Where did I say I wanted that to happen? I think the fishermen have had a very raw deal from EU membership as it happens. I’m just being realistic. They only have a tiny voice these days and zero political impact. It’s not hard to envisage them being sold down the river to sweeten a deal eg on car manufacturing.

    Incidentally Runnymede – you posted the other day about how bad I am at predictions….I recall you predicted a Trump victory (see Western Isles thread) when I said Clinton was going to win…perhaps I’ll be right and you wrong at long last 🙂

  9. Did I?

  10. For the first time I’m getting the feeling Trump might nick it. The polls don’t account for shy Trumpsters, nor the differential turnout caused by the enthusiasm gap between supporters of the two candidates.

    I’d put £50 on it as a hedge, but it would pain me to know I could have had much better odds on him a few weeks ago.

  11. @NTY UK Local council by-elections due in Banff & District and Inverurie & District on 3 November: both should go SNP though there’s a slim chance that Inverurie & District could go Liberal Democrat on transfers.

    NTY UK: Are you by any chance as good at eating hats as you are at predicting election results?

  12. “NTY UK: Are you by any chance as good at eating hats as you are at predicting election results?”

    I never said I’d eat my hat this time!

    Also I did at one point mention (I believe on the vote uk site) that Conservative gains were extremely remote but possible in both cases. The result was unexpected as it represents huge gains for the Conservatives in both areas from the results of the 2016 Scottish Parliament election (at least on a local level – something in the region of 7% up in Banff and WELL OVER 10% in Inverurie).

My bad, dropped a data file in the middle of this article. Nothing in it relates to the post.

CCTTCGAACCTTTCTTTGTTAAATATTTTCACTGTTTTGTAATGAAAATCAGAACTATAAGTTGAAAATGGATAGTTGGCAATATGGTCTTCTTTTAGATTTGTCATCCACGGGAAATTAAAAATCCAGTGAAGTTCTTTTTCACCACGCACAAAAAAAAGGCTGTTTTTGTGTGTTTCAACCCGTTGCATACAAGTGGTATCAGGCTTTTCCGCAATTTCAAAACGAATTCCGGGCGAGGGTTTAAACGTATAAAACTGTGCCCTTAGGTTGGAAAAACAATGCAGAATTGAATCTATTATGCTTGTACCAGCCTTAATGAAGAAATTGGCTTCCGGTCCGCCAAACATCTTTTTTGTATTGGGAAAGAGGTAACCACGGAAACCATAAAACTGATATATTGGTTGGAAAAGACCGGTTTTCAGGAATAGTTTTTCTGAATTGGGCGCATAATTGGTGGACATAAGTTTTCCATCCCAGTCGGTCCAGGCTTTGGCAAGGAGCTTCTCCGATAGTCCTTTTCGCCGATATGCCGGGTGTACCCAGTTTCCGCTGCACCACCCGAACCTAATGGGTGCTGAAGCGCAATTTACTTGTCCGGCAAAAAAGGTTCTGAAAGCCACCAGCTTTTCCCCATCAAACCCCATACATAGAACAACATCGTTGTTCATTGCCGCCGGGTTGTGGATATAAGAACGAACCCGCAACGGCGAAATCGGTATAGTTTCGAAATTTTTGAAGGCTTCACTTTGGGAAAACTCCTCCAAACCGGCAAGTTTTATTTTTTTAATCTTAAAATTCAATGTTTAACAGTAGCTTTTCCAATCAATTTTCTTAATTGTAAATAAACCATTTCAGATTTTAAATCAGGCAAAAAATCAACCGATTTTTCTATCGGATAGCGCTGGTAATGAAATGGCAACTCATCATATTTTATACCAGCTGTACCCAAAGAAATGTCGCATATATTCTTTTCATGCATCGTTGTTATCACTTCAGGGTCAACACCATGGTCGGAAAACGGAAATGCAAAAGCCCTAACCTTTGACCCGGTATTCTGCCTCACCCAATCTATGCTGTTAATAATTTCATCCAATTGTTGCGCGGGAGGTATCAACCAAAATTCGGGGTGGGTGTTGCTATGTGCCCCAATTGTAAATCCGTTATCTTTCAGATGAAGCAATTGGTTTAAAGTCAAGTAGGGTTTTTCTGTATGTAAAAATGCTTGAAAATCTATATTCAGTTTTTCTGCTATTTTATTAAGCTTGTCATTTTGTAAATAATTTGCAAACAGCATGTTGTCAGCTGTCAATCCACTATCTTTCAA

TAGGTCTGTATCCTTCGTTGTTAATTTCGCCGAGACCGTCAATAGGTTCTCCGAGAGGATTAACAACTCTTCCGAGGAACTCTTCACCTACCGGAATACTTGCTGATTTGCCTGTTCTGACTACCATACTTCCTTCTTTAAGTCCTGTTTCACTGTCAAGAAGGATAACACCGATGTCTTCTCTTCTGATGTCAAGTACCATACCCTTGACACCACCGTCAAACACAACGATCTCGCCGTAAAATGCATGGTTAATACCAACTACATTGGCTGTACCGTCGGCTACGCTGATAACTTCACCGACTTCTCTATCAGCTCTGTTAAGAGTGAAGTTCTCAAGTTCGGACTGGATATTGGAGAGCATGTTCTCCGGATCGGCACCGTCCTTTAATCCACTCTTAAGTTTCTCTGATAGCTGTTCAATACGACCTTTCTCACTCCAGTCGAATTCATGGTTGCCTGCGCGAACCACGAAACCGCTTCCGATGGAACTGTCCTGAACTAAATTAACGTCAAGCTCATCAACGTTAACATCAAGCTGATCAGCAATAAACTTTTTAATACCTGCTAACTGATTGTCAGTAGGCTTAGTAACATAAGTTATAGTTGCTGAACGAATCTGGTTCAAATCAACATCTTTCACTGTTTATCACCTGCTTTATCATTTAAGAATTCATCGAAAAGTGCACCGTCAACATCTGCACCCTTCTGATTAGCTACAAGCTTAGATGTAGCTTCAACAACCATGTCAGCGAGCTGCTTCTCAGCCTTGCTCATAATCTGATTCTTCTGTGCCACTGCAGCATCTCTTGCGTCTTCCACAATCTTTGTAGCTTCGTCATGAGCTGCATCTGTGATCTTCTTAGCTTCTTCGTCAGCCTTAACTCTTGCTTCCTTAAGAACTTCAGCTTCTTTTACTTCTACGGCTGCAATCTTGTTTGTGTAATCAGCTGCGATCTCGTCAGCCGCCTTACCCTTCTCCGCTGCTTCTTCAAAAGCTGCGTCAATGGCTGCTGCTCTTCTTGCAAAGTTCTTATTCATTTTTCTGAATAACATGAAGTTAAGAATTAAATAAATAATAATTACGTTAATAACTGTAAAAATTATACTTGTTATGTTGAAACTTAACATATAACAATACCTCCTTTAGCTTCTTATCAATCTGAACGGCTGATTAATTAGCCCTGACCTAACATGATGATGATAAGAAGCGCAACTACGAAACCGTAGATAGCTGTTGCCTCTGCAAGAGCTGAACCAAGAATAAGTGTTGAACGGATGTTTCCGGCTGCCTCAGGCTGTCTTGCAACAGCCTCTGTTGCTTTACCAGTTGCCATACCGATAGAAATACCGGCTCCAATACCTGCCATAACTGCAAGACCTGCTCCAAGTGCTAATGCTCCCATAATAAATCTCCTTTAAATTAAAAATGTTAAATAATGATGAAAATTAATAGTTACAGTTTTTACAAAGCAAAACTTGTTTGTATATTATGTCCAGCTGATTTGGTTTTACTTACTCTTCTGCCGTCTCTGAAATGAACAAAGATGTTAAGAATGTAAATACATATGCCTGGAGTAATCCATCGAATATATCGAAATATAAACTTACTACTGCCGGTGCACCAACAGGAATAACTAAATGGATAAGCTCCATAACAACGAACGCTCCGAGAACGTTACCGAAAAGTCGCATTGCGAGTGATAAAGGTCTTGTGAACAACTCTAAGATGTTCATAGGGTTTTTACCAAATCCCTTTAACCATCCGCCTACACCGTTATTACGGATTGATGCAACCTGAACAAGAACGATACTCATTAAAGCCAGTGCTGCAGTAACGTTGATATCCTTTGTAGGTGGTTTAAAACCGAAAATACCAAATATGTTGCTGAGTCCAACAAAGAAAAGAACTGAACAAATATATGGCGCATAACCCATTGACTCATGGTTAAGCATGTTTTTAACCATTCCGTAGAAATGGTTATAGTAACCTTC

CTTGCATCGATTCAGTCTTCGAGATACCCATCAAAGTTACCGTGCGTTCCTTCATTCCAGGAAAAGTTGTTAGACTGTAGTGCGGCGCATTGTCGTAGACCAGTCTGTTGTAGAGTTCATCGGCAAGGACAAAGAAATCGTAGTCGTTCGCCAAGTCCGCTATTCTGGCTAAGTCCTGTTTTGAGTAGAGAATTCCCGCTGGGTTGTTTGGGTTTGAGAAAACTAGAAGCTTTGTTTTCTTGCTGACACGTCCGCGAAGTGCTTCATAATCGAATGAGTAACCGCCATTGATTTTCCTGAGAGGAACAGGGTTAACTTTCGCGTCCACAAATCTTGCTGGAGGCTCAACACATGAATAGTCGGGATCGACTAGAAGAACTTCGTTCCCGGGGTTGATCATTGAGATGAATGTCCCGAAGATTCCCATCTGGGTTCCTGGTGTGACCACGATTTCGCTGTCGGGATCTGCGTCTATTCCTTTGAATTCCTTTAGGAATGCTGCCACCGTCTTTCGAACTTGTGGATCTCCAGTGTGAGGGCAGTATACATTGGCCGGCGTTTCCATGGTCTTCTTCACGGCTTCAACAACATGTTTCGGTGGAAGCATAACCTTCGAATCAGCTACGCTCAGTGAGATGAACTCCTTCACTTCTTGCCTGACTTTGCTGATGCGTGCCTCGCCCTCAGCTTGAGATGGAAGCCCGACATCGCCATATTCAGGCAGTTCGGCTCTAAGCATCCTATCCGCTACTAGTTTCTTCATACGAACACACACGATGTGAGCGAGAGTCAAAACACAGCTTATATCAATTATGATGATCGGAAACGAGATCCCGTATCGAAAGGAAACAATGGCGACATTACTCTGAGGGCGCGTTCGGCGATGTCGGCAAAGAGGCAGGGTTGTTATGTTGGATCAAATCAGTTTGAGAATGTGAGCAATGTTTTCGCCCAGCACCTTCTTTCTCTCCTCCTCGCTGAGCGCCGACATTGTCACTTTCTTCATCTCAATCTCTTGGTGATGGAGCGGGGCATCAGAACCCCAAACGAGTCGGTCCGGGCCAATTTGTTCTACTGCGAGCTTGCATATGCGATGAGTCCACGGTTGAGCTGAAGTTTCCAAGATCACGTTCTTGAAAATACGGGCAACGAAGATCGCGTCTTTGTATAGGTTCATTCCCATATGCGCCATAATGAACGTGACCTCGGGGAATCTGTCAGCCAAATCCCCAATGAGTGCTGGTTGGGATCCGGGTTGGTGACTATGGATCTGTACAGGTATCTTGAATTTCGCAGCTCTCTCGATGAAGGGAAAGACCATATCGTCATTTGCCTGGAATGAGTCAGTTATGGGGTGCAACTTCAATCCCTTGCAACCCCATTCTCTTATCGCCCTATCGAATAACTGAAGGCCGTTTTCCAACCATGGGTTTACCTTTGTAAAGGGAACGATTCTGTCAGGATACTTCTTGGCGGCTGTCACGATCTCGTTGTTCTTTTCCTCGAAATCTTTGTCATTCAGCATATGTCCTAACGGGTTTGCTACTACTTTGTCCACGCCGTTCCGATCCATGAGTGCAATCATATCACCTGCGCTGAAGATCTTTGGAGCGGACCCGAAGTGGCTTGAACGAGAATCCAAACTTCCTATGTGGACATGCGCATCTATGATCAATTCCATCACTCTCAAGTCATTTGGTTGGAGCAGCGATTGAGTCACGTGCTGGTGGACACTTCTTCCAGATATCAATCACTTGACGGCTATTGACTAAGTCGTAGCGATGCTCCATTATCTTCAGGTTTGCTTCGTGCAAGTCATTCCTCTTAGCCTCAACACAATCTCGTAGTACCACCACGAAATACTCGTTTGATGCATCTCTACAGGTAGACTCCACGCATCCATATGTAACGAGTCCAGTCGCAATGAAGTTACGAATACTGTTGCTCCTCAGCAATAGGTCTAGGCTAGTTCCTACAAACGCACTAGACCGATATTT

13. And equally importantly of course the SNP were down in both areas by a substantial amount.

  14. With these results in mind I would consider looking at the Conservatives polling ahead in the following council areas:

    Angus (?)
    Dumfries and Galloway
    East Renfrewshire
    Perth and Kinross
    Scottish Borders
    South Ayrshire

  15. I could now see the Conservatives winning up to half a dozen seats in Glasgow. The will win seats in Pollokshields and Kelvindale/ Partick East for sure and have a chance in Langside, Newlands, Linn and Victoria Park.

    This would be the largest Conservative Group in Glasgow since 1995.

    1980 to 1984. 11
    1984 to 1988. 5
    1988 to 1992. 4
    1992 to 1995. 5
    1995 to 1999. 3
    1999 onwards. 1

  16. Too bad you didn’t predict gains here then.

  17. That’s a lie: Ayr 2000 is a notable one in the Scottish Parliament!

  18. They’ll definitely win Annandale North at this rate, it’s not really a question.

  19. According to David Clegg (Daily Record Journalist) the Conservatives are confident that in a snap election they would win at least five MP’s in Scotland.

    That would most likely represent winning the following constituencies:
    – Berwickshire, Roxburgh and Selkirk
    – Dumfries and Galloway
    – Dumfriesshire, Clydesdale and Tweeddale
    – East Renfrewshire (or possibly Aberdeen South)
    – West Aberdeenshire and Kincardine

    Under the initial proposed constituency changes this would most likely imply 7 out of 53 seats in Scotland, being:
    – Ayr and Carrick
    – Berwickshire, Roxburgh and Selkirk
    – Clydesdale and Eskdale
    – Cunninghame East
    – Dumfries and Galloway
    – Edinburgh South West and Central
    – Gordon and Deeside

    So perhaps the Conservatives are optimistic of gaining those proposed seats moving into 2020? That would mark the first time since 1929 where Loudoun (in East Ayrshire) has been represented by a Conservative/Unionist MP and the first time since 1935 in Carrick (in South Ayrshire).

  20. That kind of result would roughly translate to the following MP composition in Scotland:

    – SNP: 44 (-12)
    – Con: 7 (+6)
    – Lib: 2 (+1)
    – Lab: 0 (-1)

    And that’s without considering the caveat of it being “AT LEAST” five constituencies.

  21. Merry Christmas everybody :)!